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This week I will travel to my mother’s memorial service. My mother had been looking forward to dying for the past couple years, and on her 93rd birthday she had a stroke that began her last week of life. Now her family and friends and caretakers will assemble to celebrate her life which was long and full and good. Sometimes it was full of heartbreak and frustration and fear. Sometimes it was full of hope and overflowing with satisfaction. She never stopped striving, leaning forward into the future, imagining the next steps of her path. And until the last week of her life she never stopped criticizing, judging, stirring up old slights or re-examining unsettled emotions, either.

Mom was also a charmer—smart, curious and warm-hearted, observant and wise. Sometimes I fear for how like her I am, sometimes I’m grateful we are so much alike. There was a lot of love between Mom and me and sometimes it took shapes that were surprising or just plain terrible!

Which brings me to this reflection about what love looks like, anyway? The easy answer, of course, is that it has as many faces as there are people. Love looks like each of us, looks like how we care for ourselves and others. Love also looks like how we care for the Earth and the future.

But since I like to get into the weeds that underlie platitudes and theory I must be honest and say that love may have even more faces than we would like to admit. Love as accommodation and generosity—that I understand. There is nothing that more melts my heart and makes me feel strong than when a friend graces me with open listening and confidence in my abilities. But between some friends love looks like challenge, enforcement of an agreement, or a sharp reminder about boundaries. Sometimes love opens unimagined possibilities, sometimes it shuts the door on unwise choices. Sometimes love means sacrificing a current value or preference for the sake of an important future option. Sometimes it means rescuing, sometimes it means turning away.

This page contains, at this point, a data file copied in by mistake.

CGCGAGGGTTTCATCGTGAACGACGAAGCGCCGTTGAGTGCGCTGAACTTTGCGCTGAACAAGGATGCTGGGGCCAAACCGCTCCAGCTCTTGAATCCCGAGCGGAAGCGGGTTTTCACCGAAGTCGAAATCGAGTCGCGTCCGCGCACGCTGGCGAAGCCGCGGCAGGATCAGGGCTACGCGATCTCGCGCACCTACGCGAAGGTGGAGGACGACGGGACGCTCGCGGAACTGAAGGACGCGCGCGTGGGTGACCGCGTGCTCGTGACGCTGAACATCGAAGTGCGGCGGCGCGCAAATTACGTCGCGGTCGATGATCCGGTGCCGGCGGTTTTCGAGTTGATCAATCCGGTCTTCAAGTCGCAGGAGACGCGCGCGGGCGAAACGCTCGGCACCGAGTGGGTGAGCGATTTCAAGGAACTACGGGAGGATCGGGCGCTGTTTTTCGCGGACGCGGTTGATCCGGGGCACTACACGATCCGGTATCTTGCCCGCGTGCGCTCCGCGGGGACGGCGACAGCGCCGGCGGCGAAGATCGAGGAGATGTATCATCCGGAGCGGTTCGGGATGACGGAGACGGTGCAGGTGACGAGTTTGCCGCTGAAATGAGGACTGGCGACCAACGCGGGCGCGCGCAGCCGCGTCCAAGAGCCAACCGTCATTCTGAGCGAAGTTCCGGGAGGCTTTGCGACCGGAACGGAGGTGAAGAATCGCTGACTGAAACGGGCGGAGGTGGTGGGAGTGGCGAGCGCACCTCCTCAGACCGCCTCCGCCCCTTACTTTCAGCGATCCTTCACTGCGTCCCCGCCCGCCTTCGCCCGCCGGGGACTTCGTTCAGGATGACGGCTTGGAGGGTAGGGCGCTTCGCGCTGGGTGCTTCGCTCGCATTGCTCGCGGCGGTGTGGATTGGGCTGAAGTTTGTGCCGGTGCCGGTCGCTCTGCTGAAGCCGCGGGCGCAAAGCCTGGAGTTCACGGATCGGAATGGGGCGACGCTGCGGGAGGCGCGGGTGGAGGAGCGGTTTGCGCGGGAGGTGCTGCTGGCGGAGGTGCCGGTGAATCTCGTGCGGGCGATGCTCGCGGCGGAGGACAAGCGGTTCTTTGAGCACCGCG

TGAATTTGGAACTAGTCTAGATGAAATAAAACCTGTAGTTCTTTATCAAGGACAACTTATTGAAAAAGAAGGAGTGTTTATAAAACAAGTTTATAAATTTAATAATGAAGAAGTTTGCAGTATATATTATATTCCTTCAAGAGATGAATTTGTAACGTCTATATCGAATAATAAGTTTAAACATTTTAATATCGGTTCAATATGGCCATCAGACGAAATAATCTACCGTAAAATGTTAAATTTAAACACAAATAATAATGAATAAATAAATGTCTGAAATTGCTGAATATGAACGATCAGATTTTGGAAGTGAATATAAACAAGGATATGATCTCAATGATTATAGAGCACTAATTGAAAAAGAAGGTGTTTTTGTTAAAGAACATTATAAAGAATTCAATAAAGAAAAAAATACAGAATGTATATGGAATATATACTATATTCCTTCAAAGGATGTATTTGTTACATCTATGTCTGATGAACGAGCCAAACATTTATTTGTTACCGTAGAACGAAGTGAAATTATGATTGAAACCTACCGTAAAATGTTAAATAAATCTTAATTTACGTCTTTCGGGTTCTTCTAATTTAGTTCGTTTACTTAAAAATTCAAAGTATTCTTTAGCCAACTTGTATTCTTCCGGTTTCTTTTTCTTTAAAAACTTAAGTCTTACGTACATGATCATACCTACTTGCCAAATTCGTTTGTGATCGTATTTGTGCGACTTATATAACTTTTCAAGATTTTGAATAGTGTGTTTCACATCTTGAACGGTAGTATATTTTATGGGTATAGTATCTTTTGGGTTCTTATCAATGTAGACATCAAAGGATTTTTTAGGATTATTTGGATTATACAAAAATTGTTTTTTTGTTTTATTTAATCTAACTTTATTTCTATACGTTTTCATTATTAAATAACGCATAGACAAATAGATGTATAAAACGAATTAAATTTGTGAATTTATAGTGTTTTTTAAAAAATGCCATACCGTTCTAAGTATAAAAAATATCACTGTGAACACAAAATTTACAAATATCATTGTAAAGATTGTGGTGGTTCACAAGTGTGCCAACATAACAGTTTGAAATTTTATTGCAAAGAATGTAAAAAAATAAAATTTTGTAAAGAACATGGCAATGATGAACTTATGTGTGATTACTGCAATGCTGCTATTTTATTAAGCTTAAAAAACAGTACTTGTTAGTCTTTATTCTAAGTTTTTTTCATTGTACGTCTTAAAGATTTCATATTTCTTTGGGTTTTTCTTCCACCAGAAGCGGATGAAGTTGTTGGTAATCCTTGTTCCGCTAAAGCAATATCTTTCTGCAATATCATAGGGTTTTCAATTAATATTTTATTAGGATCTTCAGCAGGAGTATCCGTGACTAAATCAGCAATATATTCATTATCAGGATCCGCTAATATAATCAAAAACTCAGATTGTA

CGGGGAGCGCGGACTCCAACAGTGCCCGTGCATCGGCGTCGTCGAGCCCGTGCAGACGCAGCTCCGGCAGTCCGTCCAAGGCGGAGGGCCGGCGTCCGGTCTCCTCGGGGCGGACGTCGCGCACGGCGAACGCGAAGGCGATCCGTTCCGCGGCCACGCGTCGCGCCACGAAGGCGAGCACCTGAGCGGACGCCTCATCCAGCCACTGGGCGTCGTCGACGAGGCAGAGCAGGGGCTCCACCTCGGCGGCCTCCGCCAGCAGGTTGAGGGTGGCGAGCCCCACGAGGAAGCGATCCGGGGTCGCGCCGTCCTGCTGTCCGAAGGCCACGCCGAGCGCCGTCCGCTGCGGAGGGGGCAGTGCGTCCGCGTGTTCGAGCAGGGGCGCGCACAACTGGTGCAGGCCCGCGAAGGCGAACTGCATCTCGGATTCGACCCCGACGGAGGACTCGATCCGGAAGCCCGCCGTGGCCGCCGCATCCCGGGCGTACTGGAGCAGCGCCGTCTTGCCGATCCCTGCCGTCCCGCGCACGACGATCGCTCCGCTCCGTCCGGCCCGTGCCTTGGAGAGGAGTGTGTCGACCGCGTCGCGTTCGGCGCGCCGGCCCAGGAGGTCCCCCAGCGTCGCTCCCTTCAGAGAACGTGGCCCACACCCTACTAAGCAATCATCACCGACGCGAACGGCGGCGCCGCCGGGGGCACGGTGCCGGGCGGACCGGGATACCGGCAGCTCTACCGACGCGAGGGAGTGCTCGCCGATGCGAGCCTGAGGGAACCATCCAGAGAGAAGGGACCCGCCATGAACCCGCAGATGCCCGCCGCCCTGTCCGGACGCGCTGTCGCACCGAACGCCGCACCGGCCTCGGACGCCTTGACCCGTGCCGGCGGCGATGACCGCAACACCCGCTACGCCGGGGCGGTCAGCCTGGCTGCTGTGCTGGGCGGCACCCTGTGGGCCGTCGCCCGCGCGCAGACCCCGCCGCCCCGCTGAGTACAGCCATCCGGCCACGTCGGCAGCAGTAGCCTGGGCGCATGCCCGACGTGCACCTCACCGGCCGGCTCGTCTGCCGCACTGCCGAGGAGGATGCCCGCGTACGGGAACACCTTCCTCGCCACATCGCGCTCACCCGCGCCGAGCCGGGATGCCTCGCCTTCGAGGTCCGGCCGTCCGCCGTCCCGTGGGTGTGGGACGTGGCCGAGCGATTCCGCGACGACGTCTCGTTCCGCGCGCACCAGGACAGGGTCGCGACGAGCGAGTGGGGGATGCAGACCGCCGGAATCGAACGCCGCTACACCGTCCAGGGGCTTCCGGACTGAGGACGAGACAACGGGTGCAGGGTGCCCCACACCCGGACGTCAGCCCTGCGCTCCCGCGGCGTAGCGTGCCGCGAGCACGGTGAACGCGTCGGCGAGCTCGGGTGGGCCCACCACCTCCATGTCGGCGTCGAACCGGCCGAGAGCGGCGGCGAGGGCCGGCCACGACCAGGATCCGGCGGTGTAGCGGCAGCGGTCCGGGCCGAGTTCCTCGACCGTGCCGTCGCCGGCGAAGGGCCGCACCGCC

How do we know how to choose what love should look like right here, right now, this moment? That I can’t say, and sometimes I know I get it all wrong. But one thing about which I’m increasingly certain is that we are called to love the entirety of what is, not just the parts we prefer. On my good days I try to remember the examples the Celts who celebrated all the seasons including winter, and of Jesus who loved all his friends including the one whom he knew would send him to his death. Sometimes in this life we get love right, and offer the wisdom or support or reproof that is needed and those are wonderful moments that bear fruit for days and years into the future. Sometimes we act with the best intentions but scatter untold and unrecognized harm around us.

So how can we be wiser and love better? How can we avoid repeating our loving mistakes more often than is absolutely necessary? How can we look more like my wise and warm mother and less like her defensive and hurtful shadow side? I think getting better at love starts with being aware of our habits and scars as well as our good intentions. For me it will require forgiving myself for what is ugly in my past and my patterns and also endorsing myself for my strengths and vision. What will it take to let love blossom more often and more beautifully in your life? Blessings on the journey,

Eileen J Terry

Eileen Terry is a Spiritual contributor to Celtic Way. Read more about Eileen here.


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